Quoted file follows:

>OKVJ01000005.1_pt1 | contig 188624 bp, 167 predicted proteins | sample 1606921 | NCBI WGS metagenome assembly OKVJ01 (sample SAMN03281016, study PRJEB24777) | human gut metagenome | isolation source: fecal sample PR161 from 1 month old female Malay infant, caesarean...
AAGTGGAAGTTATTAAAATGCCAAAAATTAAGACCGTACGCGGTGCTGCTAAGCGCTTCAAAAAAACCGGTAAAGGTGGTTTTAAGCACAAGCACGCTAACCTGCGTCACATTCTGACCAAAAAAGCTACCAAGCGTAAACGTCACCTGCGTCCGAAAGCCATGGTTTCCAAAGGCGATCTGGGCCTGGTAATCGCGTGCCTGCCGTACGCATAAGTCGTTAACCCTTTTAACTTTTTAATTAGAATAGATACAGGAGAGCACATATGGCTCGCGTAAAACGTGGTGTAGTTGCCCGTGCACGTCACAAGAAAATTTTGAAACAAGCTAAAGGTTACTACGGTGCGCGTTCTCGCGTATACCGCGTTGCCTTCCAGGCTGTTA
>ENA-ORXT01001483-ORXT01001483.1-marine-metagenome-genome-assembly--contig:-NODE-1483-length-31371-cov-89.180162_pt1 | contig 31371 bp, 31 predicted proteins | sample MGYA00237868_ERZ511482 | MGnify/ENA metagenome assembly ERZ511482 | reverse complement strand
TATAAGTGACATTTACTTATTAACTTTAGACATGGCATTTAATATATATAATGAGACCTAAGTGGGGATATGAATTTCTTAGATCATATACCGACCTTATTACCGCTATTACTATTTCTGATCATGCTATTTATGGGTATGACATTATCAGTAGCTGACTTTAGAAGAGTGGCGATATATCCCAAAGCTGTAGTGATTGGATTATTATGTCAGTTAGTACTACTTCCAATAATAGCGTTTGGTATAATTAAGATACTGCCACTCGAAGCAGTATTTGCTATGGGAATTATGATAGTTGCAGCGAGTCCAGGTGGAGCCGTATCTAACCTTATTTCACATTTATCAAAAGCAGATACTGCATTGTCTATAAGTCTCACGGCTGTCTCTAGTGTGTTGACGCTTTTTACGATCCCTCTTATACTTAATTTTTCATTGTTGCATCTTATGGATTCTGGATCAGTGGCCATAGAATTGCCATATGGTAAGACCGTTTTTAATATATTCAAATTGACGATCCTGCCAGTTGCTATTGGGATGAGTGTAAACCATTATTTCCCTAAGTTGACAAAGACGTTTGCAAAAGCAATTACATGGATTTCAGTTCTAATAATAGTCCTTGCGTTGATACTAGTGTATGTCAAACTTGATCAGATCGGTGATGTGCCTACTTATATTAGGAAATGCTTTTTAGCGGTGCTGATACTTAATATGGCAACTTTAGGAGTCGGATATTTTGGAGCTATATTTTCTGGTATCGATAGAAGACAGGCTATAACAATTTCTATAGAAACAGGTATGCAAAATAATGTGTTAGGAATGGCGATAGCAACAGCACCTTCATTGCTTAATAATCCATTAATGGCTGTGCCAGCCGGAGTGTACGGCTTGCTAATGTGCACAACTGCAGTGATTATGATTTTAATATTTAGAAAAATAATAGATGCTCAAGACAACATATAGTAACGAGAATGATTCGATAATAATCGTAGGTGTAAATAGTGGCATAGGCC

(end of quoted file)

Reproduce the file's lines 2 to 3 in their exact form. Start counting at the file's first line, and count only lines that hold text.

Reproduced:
AAGTGGAAGTTATTAAAATGCCAAAAATTAAGACCGTACGCGGTGCTGCTAAGCGCTTCAAAAAAACCGGTAAAGGTGGTTTTAAGCACAAGCACGCTAACCTGCGTCACATTCTGACCAAAAAAGCTACCAAGCGTAAACGTCACCTGCGTCCGAAAGCCATGGTTTCCAAAGGCGATCTGGGCCTGGTAATCGCGTGCCTGCCGTACGCATAAGTCGTTAACCCTTTTAACTTTTTAATTAGAATAGATACAGGAGAGCACATATGGCTCGCGTAAAACGTGGTGTAGTTGCCCGTGCACGTCACAAGAAAATTTTGAAACAAGCTAAAGGTTACTACGGTGCGCGTTCTCGCGTATACCGCGTTGCCTTCCAGGCTGTTA
>ENA-ORXT01001483-ORXT01001483.1-marine-metagenome-genome-assembly--contig:-NODE-1483-length-31371-cov-89.180162_pt1 | contig 31371 bp, 31 predicted proteins | sample MGYA00237868_ERZ511482 | MGnify/ENA metagenome assembly ERZ511482 | reverse complement strand